A Walled Garden to ImpressAlison Marsden
It is slightly unusual for me to devote an article to a garden that I have visited but there are two reasons for writing about the Walled Garden at the Luton Hoo Estate. In the interests of transparency I should say that I attended a free Press Day for garden writers that involved lunch and chocolate cake but beyond the prompting to travel a bit further to visit a new garden, there is no bribery and corruption going on! The truth is that I have always loved walled gardens and historic greenhouses and the word Octagonal was enough for me.
The first remarkable thing is that Luton Hoo has a huge (5 acre) walled garden laid out originally by Capability Brown in the mid 18th Century, believed to be the first octagonal walled garden in the UK. The current glasshouses were built in 1903 with a spectacular octagonal glass fernery (greenhouse for growing ferns) as the centrepiece. Like many country house gardens the production of fruit and vegetables by a large staff of gardeners started to decline with WWII, in fact at Luton Hoo there were still 40 gardeners employed in 1960s, but soon after it fell into disrepair and in particular the glasshouses became unsafe. In addition to the wall and glasshouses there remains an impressive run of service buildings built into the outside of the wall: Head Gardener’s office, potting shed, boiler house, bulb house and a dedicated Vegetable washing room, which nowadays might sound a touch comical but illustrates the scale of production for the house and the family’s London residence in the garden’s heyday.
Separated from the house (that is now a hotel) in 1994, restoration of the garden started in 2001. And this is where the second impressive fact starts. The outer wall is intact and a great deal of restoration work has been completed so that today there are once again beds of fruit, vegetables and flowers. The long term aim of the glasshouse part of the whole project is not to rebuild and reglaze the houses in their entirety. I can imagine the magnitude and cost of such an ambition plus the question of what that immense range of glass would in reality be used for in 21st C and the ongoing cost of maintenance. Rather the approach is to remove any remaining panes, make safe and repair the wooden structures along with much of the original ironwork for windows, ventilation and staging. So the end result – and several glasshouses have already been completed – is a beautiful weathered version. All that is missing is the glass and that, of course, is transparent anyway, so it is a small leap of the imagination to envisage the original effect.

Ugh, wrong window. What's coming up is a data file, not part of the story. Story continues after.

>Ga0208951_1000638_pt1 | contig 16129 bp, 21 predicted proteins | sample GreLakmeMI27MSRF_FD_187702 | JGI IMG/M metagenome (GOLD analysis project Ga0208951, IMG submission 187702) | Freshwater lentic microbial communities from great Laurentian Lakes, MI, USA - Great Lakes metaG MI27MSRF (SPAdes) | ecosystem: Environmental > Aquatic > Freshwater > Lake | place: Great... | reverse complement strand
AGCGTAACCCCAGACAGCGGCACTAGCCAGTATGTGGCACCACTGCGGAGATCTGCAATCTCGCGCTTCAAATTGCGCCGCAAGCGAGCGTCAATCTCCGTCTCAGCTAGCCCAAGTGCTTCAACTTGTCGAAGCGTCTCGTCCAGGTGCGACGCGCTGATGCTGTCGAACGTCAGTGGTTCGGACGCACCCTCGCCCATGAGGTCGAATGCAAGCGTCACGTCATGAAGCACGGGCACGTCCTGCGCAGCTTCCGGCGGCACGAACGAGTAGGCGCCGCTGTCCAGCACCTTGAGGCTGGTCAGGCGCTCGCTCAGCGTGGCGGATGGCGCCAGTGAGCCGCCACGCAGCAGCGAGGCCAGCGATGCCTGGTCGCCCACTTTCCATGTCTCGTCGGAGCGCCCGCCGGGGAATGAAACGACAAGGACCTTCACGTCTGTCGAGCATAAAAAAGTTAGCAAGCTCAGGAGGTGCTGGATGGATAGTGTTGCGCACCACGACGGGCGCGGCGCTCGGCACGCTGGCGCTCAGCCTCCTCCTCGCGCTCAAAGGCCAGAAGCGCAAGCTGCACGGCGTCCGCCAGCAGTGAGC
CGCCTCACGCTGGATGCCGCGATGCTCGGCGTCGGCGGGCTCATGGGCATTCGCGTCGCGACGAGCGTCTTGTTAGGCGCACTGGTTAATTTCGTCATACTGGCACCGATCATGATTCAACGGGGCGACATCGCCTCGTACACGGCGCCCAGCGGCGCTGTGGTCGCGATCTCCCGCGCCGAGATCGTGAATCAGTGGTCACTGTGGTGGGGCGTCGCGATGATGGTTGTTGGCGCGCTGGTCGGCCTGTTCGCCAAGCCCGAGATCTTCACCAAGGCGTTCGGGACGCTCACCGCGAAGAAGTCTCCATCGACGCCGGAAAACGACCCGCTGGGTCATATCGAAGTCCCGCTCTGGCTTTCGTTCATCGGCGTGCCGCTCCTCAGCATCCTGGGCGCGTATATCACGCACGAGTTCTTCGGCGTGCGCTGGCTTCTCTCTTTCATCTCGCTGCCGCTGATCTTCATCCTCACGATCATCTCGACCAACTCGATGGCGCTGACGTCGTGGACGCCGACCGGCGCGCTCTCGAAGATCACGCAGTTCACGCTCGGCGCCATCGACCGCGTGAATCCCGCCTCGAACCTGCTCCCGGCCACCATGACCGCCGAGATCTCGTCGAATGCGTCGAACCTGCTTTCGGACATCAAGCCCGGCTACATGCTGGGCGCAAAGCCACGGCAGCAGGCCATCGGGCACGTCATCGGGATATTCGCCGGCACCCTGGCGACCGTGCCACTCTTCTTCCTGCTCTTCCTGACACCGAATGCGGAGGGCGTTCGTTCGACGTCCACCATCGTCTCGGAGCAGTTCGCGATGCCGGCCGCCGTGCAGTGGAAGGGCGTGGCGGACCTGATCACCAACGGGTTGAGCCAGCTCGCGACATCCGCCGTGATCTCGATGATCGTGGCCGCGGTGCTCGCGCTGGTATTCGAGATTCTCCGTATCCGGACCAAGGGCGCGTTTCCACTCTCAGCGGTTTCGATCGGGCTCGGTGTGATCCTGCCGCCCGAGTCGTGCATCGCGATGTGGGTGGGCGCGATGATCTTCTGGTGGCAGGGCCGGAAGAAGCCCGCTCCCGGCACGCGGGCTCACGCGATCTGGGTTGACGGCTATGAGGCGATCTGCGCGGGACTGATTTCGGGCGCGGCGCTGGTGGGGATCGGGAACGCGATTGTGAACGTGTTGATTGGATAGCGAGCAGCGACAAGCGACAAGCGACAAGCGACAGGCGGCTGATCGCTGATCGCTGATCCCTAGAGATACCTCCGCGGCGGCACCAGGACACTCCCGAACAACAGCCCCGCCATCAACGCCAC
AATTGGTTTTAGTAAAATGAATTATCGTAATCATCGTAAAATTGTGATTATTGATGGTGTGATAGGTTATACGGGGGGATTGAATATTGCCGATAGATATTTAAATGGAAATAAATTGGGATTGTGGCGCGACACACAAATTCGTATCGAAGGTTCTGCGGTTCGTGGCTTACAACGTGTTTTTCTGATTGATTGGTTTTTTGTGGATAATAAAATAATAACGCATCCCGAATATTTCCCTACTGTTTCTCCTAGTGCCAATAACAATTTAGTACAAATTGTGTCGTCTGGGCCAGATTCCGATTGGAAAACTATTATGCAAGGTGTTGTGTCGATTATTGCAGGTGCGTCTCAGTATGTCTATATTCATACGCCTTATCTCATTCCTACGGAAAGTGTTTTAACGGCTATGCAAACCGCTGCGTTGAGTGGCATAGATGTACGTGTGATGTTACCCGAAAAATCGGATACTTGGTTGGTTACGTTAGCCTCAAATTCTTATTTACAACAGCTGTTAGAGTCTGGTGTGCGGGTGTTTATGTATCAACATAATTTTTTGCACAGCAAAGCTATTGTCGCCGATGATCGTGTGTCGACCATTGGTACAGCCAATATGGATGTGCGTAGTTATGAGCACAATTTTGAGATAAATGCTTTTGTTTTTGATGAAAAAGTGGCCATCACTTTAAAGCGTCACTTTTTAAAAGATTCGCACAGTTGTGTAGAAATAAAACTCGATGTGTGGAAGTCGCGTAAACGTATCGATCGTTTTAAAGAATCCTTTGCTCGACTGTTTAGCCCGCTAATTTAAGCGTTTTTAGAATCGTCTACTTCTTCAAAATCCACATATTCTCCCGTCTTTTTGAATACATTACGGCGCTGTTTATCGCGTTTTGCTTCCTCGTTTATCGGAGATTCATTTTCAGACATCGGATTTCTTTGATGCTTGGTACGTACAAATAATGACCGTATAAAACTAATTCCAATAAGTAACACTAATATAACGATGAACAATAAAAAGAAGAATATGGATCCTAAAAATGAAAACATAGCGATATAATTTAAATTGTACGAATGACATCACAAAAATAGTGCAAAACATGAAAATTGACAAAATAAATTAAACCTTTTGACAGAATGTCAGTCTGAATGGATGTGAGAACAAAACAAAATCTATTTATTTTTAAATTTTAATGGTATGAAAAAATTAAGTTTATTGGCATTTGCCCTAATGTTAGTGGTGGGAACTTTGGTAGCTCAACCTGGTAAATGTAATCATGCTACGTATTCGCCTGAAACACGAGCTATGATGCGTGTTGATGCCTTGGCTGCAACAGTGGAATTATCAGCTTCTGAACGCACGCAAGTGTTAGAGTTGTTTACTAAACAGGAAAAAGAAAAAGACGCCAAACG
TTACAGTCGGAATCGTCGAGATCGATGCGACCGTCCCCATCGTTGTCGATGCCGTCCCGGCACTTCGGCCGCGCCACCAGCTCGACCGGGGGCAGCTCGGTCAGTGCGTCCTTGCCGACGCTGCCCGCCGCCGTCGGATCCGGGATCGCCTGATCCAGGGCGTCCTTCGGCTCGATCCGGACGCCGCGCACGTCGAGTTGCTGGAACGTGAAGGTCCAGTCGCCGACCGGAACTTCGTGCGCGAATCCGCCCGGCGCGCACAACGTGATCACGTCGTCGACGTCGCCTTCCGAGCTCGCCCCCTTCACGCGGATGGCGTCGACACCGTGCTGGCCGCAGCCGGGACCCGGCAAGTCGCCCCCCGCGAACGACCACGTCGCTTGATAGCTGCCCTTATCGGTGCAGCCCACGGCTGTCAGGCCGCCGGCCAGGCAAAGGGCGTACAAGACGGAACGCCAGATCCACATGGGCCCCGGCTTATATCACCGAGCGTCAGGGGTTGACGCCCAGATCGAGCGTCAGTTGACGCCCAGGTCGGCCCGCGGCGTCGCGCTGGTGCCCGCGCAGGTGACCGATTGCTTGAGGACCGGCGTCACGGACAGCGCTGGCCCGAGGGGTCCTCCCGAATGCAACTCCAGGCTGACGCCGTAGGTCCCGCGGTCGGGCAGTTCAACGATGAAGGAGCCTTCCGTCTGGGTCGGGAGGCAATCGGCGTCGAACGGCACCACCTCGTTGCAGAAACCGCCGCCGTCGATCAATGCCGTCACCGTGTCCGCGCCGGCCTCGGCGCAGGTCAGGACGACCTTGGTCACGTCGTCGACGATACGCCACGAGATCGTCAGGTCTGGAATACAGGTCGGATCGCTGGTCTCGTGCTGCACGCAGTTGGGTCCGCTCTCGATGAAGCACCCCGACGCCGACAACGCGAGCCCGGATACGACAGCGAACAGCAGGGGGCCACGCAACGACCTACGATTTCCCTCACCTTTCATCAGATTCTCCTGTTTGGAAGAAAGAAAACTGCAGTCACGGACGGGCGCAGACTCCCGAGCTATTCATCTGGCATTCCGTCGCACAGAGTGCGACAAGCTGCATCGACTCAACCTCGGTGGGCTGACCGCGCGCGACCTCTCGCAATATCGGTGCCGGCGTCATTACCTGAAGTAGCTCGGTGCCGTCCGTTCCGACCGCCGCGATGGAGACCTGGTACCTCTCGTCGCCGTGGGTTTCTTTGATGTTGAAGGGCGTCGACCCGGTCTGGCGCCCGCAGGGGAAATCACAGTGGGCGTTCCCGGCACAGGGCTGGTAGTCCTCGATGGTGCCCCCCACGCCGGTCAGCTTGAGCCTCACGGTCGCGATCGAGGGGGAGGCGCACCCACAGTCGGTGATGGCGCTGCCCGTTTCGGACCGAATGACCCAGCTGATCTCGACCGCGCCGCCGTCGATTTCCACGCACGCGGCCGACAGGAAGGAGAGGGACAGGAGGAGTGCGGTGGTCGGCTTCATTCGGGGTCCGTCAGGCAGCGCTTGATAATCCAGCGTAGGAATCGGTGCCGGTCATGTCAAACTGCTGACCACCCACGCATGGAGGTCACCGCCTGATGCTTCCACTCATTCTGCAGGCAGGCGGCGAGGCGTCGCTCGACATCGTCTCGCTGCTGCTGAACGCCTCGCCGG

When the project kicked off the whole garden and all the glasshouses were filled with rampant weeds, largely brambles with just a few old fruit trees poking out of the top. Why is this impressive? Well, the approach was not to bring in wholesale diggers and skips, instead the restoration of garden, walls and glasshouse frames has and is being done by volunteers who now number over 120. There are teams of volunteers covering every element of the project including researching the history of the garden, greeting and educating visitors (including us), chopping back weeds, taking cuttings of surviving figs and grape vines to replant against the walls and recovering the remaining old fruit trees.